Tom and I met up to rehearse ‘Come to a party’ together today, specifically focusing on working alongside our new backing track which we downloaded and bought from a sheet music website after being recommended it by Paul (MD at ConEAST). Our biggest challenge wasn’t the fact that the new backing track had moments where the timing was very different to what we were used to and had some extra bars added as well as some sections that skipped through some phrases extremely quickly – making it difficult to fit in the spoken dialogue. As well as this, we also had to make sure we kept in time with the track and counted how many bars we have available in the moments of silence on the track and make sure we come in again at exactly the right time, as because it is pre recorded we obviously don’t have the luxury of having the pianist wait for us and bring us in again; therefore we have to rehearse this as much as possible to ensure we time it perfectly and don’t run out of music.
The piece itself is very complex and has moments where both Tom and I are singing in different time signatures over the top of each other, which when working with a backing track is quite challenging. Both Tom and I come from a musical background and are also both perfectionists who expect things to happen instantly and are used to be being able to pick up musical things very quickly, so when we came to this dilemma of working with a backing track we were not used to, it worried us slightly and started to wonder whether it would be doable working with this track. However, after going through it a few times we managed to crack the timing and got used to the track we were quickly able to iron out the mistakes we were making at the beginning.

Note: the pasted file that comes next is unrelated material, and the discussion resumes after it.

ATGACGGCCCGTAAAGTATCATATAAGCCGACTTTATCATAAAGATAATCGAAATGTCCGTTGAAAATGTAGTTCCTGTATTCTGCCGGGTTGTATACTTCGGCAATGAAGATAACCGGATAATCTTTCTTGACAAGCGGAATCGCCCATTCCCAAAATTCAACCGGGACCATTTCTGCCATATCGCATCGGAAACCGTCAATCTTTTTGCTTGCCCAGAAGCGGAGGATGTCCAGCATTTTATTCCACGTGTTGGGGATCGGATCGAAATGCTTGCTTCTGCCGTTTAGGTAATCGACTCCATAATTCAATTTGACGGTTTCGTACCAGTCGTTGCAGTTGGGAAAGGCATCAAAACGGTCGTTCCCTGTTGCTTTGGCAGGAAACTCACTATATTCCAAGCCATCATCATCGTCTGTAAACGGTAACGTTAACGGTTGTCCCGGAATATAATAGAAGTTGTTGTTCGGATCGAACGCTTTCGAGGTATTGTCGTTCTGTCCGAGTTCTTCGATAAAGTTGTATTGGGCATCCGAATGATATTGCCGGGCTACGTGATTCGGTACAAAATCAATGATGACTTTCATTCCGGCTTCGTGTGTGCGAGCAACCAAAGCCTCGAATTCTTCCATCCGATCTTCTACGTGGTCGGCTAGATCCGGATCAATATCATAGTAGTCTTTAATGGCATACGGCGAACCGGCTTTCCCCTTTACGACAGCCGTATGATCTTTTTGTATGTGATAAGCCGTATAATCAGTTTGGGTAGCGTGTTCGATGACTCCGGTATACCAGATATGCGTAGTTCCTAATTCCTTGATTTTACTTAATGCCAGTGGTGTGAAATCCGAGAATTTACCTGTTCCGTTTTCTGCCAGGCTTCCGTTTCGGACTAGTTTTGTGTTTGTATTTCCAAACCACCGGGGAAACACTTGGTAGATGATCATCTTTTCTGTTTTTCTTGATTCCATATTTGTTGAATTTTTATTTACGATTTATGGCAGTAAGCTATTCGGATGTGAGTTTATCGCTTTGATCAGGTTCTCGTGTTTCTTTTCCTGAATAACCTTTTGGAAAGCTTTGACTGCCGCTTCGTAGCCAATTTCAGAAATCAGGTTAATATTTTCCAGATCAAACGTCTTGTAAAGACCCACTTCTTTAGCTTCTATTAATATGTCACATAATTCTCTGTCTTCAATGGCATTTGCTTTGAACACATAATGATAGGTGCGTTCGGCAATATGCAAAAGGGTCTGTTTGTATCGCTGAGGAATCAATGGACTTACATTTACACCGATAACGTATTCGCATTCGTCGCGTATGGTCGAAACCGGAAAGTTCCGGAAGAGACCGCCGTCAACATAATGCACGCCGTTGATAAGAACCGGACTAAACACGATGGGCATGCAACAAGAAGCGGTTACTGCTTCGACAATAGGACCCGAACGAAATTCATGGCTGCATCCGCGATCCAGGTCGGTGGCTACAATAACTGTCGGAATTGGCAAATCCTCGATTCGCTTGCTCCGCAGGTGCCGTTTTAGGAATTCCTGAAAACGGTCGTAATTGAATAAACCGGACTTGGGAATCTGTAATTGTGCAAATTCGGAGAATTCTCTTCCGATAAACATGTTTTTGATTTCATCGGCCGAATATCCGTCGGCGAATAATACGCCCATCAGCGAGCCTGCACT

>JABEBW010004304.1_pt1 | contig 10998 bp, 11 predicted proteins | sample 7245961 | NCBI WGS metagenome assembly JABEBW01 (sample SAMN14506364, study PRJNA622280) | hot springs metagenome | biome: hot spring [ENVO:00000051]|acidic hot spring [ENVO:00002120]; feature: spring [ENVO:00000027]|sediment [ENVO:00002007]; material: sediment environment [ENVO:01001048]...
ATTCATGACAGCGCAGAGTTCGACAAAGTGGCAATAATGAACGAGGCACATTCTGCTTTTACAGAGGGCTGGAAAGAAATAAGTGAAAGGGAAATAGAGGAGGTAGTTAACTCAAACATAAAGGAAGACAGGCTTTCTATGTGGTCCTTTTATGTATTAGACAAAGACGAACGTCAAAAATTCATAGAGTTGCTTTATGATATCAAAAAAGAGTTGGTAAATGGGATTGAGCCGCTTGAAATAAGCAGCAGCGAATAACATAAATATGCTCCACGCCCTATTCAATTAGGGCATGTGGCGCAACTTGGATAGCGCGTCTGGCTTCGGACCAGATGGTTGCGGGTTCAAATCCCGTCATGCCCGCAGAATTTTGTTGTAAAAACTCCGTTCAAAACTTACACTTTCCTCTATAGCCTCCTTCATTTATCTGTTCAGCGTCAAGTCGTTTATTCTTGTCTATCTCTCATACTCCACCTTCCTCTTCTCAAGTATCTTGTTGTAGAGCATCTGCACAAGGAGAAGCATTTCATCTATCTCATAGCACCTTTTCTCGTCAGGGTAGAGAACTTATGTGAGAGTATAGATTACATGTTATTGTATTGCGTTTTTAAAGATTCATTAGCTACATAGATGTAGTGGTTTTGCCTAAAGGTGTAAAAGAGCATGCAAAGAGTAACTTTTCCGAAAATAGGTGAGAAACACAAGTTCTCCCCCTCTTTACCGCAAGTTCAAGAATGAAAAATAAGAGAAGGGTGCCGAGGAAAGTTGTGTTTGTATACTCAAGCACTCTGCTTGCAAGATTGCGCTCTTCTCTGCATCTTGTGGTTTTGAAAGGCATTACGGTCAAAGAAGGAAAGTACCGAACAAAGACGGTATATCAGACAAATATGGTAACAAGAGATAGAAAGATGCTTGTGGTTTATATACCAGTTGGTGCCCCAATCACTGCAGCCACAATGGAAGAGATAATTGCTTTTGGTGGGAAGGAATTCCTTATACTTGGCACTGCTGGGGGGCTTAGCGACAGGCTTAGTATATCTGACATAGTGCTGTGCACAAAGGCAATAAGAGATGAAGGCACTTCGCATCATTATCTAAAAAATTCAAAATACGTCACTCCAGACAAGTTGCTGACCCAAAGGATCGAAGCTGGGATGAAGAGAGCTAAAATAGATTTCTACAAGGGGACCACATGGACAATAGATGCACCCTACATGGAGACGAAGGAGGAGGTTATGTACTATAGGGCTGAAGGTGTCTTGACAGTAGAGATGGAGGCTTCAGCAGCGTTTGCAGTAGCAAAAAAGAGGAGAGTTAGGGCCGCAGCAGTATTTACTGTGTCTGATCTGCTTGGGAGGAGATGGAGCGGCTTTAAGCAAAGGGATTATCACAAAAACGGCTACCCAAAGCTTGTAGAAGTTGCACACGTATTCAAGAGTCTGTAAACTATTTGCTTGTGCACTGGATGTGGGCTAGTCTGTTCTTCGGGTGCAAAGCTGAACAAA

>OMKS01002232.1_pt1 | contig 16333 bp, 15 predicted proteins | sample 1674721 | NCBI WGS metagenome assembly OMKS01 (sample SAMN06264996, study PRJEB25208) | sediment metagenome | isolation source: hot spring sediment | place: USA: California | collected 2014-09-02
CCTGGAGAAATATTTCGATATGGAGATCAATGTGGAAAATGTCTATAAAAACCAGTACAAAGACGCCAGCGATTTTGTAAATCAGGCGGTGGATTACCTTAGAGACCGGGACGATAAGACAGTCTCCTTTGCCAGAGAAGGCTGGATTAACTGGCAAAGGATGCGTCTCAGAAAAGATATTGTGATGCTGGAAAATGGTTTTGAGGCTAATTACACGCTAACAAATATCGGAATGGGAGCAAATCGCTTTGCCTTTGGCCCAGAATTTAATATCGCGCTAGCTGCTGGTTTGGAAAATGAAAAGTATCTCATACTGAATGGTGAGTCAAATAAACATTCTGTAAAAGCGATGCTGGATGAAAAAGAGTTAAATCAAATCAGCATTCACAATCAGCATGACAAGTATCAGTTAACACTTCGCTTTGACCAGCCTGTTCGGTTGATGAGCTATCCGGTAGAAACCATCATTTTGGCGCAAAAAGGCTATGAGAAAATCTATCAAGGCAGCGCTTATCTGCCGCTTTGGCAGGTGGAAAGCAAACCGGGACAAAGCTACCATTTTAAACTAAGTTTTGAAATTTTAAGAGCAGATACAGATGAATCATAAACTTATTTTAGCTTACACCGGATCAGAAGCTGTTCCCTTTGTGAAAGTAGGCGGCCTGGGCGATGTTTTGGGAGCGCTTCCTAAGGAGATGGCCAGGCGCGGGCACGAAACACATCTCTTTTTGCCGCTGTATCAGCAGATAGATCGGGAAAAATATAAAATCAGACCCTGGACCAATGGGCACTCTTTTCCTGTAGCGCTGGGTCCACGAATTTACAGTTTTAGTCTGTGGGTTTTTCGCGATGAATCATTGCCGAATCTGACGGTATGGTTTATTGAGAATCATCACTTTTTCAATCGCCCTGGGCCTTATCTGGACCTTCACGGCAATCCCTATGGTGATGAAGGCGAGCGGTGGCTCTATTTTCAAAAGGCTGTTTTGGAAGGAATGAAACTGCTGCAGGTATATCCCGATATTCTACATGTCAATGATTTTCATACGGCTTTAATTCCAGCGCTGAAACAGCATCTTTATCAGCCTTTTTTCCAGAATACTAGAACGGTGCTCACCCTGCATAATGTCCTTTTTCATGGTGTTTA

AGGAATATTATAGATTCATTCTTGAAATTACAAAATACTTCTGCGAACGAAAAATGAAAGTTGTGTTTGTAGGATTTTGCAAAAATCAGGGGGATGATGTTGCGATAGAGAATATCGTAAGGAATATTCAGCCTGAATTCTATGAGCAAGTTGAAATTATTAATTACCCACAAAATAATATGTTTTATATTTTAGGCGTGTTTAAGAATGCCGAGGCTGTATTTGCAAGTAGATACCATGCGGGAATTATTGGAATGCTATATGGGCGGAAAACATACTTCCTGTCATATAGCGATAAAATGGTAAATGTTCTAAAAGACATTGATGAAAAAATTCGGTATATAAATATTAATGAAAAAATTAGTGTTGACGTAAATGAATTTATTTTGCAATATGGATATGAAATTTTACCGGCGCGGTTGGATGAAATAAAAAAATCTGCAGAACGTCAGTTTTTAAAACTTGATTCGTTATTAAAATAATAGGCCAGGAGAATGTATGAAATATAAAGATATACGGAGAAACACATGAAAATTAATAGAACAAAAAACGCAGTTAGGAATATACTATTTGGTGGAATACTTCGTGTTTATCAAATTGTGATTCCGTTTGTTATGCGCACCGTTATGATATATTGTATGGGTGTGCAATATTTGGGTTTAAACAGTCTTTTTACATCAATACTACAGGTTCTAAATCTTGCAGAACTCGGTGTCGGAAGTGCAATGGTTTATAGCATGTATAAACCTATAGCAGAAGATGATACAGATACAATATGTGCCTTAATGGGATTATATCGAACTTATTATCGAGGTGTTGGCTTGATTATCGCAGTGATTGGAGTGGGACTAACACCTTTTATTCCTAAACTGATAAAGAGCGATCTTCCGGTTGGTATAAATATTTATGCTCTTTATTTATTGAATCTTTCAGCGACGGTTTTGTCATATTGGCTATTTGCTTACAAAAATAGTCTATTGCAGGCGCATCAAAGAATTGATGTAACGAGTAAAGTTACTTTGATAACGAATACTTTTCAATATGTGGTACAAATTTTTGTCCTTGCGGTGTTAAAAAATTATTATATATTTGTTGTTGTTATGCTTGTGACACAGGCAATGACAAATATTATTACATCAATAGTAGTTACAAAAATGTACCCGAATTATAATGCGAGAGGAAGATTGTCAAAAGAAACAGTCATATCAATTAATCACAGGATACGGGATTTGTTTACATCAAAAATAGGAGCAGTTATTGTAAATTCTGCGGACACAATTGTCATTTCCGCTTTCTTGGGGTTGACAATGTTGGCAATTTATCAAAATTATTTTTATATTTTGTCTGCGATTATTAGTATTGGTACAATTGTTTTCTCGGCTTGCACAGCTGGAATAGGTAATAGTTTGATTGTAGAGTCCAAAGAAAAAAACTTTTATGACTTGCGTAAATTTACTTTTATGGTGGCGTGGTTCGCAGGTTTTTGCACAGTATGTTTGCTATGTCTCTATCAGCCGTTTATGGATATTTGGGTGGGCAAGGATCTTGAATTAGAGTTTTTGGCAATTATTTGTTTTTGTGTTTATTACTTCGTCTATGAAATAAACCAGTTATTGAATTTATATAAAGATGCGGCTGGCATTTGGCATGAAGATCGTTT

We brought Lynn in to listen to our first attempt and to see what she thought of the progress we had made and she reassured us that we were more of capable of making the backing track work for us, and that it would just take some getting used to after becoming so accustomed to the sound and timing of the Original Broadway Cast recording version. We highlighted the areas that were causing us the most problems which was when Tom has to fit in the line “you can’t expect to win the ashes if you don’t turn up to the trials. Sometimes you have to gamble Rose. You can bet on me.”. However, there is not enough time to fit all this in the gap between verses on our track as unlike the original Broadway version we only have 2 bars of music rather than 4; therefore we ended up having to cut the edit the lines down in order to fit the dialogue in. We also had to do this in serval of the other sections of dialogue to make it work for us.
Here is an audio video file of our rehearsal:
As you can here this is very much a working in progress and a rehearsal recording that demonstrates how Tom and I hadn’t work together to figure out the timings of the backing track and how the verses fit in correspondence with this. While trying to figure out this by one of us keeping time by tapping our foot or clapping so that we could see and feel the pulse of the music. You can also hear in the recording how frustrated both Tom and became when the backing music didn’t do what we were expecting and thus couldn’t figure out where we were supposed to come in. We discovered that the end of the track has a rall, where the music slows down significantly which completely threw us off and made it difficult for Tom to know how to fit in his last few lines as there are moments where he accompaniment drops out and he sings A Capella. It also meant we had lots more time to fill in the dialogue section which worried us, however we came to the conclusion that we could easily fill this time with ‘action’ as silence on stage can often tell you as much about s charcater as speech.